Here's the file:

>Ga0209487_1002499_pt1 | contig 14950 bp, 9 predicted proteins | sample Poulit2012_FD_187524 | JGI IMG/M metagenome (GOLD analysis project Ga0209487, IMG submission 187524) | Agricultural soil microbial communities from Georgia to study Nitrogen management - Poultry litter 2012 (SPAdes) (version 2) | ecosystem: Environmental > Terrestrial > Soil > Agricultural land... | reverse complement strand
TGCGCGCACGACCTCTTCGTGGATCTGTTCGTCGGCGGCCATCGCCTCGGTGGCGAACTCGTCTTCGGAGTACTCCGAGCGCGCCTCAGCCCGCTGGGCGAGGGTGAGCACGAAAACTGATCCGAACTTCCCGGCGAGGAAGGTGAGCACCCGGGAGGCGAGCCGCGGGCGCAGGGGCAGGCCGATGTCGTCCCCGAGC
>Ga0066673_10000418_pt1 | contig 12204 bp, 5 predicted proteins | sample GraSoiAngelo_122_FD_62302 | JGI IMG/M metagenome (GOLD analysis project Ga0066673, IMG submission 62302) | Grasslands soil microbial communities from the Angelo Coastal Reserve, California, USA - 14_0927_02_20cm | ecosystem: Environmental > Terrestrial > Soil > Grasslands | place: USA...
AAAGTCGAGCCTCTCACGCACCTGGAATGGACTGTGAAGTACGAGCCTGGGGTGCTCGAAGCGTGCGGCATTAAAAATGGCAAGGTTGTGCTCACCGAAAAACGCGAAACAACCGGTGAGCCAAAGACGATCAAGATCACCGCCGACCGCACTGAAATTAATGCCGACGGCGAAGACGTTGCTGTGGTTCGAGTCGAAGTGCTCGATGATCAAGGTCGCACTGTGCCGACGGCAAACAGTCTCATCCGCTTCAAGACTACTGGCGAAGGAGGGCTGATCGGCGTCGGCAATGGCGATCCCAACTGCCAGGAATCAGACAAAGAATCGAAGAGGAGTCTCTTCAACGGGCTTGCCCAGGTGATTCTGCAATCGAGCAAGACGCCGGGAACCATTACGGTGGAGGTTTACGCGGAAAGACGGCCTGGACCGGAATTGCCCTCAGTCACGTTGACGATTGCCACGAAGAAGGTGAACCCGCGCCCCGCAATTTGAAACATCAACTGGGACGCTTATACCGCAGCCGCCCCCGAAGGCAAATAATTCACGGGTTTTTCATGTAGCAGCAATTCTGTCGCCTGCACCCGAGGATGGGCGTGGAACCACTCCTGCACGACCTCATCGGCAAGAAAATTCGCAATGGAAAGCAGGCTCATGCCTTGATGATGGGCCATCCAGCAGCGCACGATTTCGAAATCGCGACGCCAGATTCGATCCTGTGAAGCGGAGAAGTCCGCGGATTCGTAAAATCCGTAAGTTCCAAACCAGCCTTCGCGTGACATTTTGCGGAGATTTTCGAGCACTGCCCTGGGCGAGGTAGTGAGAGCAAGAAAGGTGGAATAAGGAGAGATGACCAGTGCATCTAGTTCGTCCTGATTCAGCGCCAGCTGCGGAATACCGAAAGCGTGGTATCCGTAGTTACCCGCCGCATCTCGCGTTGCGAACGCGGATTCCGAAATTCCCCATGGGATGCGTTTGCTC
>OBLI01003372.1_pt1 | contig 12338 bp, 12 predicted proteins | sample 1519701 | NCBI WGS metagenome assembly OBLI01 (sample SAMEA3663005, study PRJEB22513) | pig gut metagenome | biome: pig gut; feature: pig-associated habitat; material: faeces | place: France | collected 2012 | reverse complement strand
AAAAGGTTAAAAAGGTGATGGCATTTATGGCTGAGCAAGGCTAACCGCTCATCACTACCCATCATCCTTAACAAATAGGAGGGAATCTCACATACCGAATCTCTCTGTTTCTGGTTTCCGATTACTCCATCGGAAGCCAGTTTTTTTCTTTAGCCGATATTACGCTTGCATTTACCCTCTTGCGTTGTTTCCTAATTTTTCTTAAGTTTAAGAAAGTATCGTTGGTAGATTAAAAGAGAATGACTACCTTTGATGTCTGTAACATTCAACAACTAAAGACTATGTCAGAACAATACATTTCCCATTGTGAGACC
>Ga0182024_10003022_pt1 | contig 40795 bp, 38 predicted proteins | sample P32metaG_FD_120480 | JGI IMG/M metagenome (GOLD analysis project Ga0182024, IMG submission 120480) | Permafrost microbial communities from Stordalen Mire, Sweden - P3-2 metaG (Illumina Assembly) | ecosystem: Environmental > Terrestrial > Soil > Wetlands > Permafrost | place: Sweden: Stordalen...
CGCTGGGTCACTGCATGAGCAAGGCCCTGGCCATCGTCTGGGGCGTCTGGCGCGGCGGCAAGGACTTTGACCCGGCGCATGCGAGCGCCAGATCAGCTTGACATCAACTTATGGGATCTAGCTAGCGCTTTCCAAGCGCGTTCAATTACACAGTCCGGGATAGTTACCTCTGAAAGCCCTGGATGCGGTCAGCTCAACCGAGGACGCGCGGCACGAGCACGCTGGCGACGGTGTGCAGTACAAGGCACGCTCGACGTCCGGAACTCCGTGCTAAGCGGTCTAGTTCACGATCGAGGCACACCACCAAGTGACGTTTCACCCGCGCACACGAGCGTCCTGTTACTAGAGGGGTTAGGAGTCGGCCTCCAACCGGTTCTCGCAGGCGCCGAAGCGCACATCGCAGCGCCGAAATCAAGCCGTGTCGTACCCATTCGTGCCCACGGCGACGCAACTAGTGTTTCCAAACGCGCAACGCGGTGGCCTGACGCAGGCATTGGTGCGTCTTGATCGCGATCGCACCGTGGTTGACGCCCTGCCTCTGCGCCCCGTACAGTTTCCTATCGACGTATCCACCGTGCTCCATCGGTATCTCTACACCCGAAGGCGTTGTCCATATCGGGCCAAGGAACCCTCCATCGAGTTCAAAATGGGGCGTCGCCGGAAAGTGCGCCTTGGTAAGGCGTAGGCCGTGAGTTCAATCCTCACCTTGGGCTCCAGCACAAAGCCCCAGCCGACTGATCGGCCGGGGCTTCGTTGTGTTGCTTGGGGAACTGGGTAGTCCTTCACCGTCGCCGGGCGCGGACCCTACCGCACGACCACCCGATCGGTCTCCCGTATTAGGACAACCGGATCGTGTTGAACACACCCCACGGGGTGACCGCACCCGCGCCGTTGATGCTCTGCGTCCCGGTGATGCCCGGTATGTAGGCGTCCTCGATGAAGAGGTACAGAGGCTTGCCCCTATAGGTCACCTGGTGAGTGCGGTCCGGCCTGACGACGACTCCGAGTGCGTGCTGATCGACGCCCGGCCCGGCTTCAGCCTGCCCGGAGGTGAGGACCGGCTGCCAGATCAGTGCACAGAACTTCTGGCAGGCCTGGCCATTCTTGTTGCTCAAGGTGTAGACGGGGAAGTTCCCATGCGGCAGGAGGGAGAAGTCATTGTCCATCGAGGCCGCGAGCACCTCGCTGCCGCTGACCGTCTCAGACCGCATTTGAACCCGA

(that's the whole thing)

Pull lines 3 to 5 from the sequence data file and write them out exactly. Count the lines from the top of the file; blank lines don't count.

>Ga0066673_10000418_pt1 | contig 12204 bp, 5 predicted proteins | sample GraSoiAngelo_122_FD_62302 | JGI IMG/M metagenome (GOLD analysis project Ga0066673, IMG submission 62302) | Grasslands soil microbial communities from the Angelo Coastal Reserve, California, USA - 14_0927_02_20cm | ecosystem: Environmental > Terrestrial > Soil > Grasslands | place: USA...
AAAGTCGAGCCTCTCACGCACCTGGAATGGACTGTGAAGTACGAGCCTGGGGTGCTCGAAGCGTGCGGCATTAAAAATGGCAAGGTTGTGCTCACCGAAAAACGCGAAACAACCGGTGAGCCAAAGACGATCAAGATCACCGCCGACCGCACTGAAATTAATGCCGACGGCGAAGACGTTGCTGTGGTTCGAGTCGAAGTGCTCGATGATCAAGGTCGCACTGTGCCGACGGCAAACAGTCTCATCCGCTTCAAGACTACTGGCGAAGGAGGGCTGATCGGCGTCGGCAATGGCGATCCCAACTGCCAGGAATCAGACAAAGAATCGAAGAGGAGTCTCTTCAACGGGCTTGCCCAGGTGATTCTGCAATCGAGCAAGACGCCGGGAACCATTACGGTGGAGGTTTACGCGGAAAGACGGCCTGGACCGGAATTGCCCTCAGTCACGTTGACGATTGCCACGAAGAAGGTGAACCCGCGCCCCGCAATTTGAAACATCAACTGGGACGCTTATACCGCAGCCGCCCCCGAAGGCAAATAATTCACGGGTTTTTCATGTAGCAGCAATTCTGTCGCCTGCACCCGAGGATGGGCGTGGAACCACTCCTGCACGACCTCATCGGCAAGAAAATTCGCAATGGAAAGCAGGCTCATGCCTTGATGATGGGCCATCCAGCAGCGCACGATTTCGAAATCGCGACGCCAGATTCGATCCTGTGAAGCGGAGAAGTCCGCGGATTCGTAAAATCCGTAAGTTCCAAACCAGCCTTCGCGTGACATTTTGCGGAGATTTTCGAGCACTGCCCTGGGCGAGGTAGTGAGAGCAAGAAAGGTGGAATAAGGAGAGATGACCAGTGCATCTAGTTCGTCCTGATTCAGCGCCAGCTGCGGAATACCGAAAGCGTGGTATCCGTAGTTACCCGCCGCATCTCGCGTTGCGAACGCGGATTCCGAAATTCCCCATGGGATGCGTTTGCTC
>OBLI01003372.1_pt1 | contig 12338 bp, 12 predicted proteins | sample 1519701 | NCBI WGS metagenome assembly OBLI01 (sample SAMEA3663005, study PRJEB22513) | pig gut metagenome | biome: pig gut; feature: pig-associated habitat; material: faeces | place: France | collected 2012 | reverse complement strand